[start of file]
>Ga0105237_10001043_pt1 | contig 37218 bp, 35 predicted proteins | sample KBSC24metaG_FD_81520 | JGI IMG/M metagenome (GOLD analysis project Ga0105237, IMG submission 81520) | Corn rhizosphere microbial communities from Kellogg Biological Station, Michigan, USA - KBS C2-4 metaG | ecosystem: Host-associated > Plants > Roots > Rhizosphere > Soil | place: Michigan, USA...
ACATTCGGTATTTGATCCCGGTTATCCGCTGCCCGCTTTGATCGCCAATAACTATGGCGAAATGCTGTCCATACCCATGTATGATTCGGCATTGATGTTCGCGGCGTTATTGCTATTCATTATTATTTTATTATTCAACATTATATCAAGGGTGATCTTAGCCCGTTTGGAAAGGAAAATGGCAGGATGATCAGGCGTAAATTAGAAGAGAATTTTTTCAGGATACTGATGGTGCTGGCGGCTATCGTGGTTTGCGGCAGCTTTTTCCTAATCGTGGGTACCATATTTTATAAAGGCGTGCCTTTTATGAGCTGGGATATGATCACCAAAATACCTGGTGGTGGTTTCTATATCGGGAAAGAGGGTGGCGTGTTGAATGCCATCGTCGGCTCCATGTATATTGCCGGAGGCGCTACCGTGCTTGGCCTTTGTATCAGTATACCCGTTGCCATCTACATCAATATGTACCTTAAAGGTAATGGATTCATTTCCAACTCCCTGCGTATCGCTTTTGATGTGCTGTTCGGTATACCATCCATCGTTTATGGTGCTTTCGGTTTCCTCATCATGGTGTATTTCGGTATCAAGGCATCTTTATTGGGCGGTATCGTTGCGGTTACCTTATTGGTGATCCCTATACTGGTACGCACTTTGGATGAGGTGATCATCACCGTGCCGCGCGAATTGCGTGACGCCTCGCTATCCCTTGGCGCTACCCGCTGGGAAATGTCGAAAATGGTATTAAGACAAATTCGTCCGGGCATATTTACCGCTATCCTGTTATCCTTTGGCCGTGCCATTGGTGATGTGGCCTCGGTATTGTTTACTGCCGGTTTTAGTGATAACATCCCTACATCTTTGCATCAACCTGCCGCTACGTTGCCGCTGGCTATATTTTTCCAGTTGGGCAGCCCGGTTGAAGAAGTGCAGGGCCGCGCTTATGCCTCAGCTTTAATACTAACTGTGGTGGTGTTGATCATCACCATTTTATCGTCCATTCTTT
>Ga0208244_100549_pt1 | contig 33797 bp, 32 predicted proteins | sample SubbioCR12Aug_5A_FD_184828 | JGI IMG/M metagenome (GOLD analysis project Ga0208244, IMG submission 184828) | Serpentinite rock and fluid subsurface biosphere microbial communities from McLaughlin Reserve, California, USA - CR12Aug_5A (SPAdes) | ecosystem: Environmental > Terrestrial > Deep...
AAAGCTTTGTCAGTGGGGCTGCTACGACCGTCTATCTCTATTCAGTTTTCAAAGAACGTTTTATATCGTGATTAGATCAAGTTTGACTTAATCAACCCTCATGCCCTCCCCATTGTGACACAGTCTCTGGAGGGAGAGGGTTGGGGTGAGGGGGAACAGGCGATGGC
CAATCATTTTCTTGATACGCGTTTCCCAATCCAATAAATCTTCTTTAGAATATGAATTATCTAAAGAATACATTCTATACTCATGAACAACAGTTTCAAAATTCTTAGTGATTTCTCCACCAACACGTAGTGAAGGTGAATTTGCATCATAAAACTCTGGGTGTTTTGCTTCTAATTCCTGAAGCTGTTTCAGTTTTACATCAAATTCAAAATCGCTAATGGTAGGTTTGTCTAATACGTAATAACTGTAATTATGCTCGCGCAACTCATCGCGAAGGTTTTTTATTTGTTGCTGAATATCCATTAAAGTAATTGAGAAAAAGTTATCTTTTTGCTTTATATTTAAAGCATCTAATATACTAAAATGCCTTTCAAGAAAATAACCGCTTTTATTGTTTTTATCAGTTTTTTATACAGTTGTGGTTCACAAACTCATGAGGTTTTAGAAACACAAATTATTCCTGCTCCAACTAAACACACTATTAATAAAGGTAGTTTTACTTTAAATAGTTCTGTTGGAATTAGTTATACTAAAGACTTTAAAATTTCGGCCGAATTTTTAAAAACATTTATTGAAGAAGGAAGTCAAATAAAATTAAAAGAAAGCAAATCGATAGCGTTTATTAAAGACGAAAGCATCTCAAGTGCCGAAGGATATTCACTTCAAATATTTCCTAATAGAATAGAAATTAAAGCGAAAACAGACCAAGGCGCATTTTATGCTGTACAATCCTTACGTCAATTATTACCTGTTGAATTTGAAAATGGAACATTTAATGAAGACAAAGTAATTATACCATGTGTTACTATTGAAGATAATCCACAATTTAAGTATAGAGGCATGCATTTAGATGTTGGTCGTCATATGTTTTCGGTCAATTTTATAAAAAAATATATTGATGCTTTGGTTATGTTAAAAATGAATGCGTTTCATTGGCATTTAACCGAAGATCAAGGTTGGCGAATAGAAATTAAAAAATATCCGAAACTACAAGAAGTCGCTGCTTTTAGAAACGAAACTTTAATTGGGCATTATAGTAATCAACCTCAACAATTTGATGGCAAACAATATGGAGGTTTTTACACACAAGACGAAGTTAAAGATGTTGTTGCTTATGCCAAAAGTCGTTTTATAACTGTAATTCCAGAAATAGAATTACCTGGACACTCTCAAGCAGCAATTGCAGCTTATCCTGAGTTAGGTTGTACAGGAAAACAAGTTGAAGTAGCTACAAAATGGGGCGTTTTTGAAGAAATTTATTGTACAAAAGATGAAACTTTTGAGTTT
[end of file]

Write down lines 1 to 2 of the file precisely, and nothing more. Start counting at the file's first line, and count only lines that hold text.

>Ga0105237_10001043_pt1 | contig 37218 bp, 35 predicted proteins | sample KBSC24metaG_FD_81520 | JGI IMG/M metagenome (GOLD analysis project Ga0105237, IMG submission 81520) | Corn rhizosphere microbial communities from Kellogg Biological Station, Michigan, USA - KBS C2-4 metaG | ecosystem: Host-associated > Plants > Roots > Rhizosphere > Soil | place: Michigan, USA...
ACATTCGGTATTTGATCCCGGTTATCCGCTGCCCGCTTTGATCGCCAATAACTATGGCGAAATGCTGTCCATACCCATGTATGATTCGGCATTGATGTTCGCGGCGTTATTGCTATTCATTATTATTTTATTATTCAACATTATATCAAGGGTGATCTTAGCCCGTTTGGAAAGGAAAATGGCAGGATGATCAGGCGTAAATTAGAAGAGAATTTTTTCAGGATACTGATGGTGCTGGCGGCTATCGTGGTTTGCGGCAGCTTTTTCCTAATCGTGGGTACCATATTTTATAAAGGCGTGCCTTTTATGAGCTGGGATATGATCACCAAAATACCTGGTGGTGGTTTCTATATCGGGAAAGAGGGTGGCGTGTTGAATGCCATCGTCGGCTCCATGTATATTGCCGGAGGCGCTACCGTGCTTGGCCTTTGTATCAGTATACCCGTTGCCATCTACATCAATATGTACCTTAAAGGTAATGGATTCATTTCCAACTCCCTGCGTATCGCTTTTGATGTGCTGTTCGGTATACCATCCATCGTTTATGGTGCTTTCGGTTTCCTCATCATGGTGTATTTCGGTATCAAGGCATCTTTATTGGGCGGTATCGTTGCGGTTACCTTATTGGTGATCCCTATACTGGTACGCACTTTGGATGAGGTGATCATCACCGTGCCGCGCGAATTGCGTGACGCCTCGCTATCCCTTGGCGCTACCCGCTGGGAAATGTCGAAAATGGTATTAAGACAAATTCGTCCGGGCATATTTACCGCTATCCTGTTATCCTTTGGCCGTGCCATTGGTGATGTGGCCTCGGTATTGTTTACTGCCGGTTTTAGTGATAACATCCCTACATCTTTGCATCAACCTGCCGCTACGTTGCCGCTGGCTATATTTTTCCAGTTGGGCAGCCCGGTTGAAGAAGTGCAGGGCCGCGCTTATGCCTCAGCTTTAATACTAACTGTGGTGGTGTTGATCATCACCATTTTATCGTCCATTCTTT